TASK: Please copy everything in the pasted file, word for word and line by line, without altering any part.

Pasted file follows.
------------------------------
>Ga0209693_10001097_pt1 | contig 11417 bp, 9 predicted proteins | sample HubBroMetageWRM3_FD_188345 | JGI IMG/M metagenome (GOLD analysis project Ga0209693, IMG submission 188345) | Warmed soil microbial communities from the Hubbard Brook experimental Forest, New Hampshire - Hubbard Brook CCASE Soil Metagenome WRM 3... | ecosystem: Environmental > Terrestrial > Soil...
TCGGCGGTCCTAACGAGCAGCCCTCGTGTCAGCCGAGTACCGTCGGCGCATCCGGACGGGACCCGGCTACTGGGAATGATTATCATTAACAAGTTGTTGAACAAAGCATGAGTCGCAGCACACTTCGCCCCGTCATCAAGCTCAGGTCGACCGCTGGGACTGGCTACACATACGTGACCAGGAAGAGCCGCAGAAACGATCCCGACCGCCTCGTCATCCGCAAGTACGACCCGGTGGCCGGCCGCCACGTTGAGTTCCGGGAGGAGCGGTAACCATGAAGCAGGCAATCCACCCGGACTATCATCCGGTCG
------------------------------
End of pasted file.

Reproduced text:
>Ga0209693_10001097_pt1 | contig 11417 bp, 9 predicted proteins | sample HubBroMetageWRM3_FD_188345 | JGI IMG/M metagenome (GOLD analysis project Ga0209693, IMG submission 188345) | Warmed soil microbial communities from the Hubbard Brook experimental Forest, New Hampshire - Hubbard Brook CCASE Soil Metagenome WRM 3... | ecosystem: Environmental > Terrestrial > Soil...
TCGGCGGTCCTAACGAGCAGCCCTCGTGTCAGCCGAGTACCGTCGGCGCATCCGGACGGGACCCGGCTACTGGGAATGATTATCATTAACAAGTTGTTGAACAAAGCATGAGTCGCAGCACACTTCGCCCCGTCATCAAGCTCAGGTCGACCGCTGGGACTGGCTACACATACGTGACCAGGAAGAGCCGCAGAAACGATCCCGACCGCCTCGTCATCCGCAAGTACGACCCGGTGGCCGGCCGCCACGTTGAGTTCCGGGAGGAGCGGTAACCATGAAGCAGGCAATCCACCCGGACTATCATCCGGTCG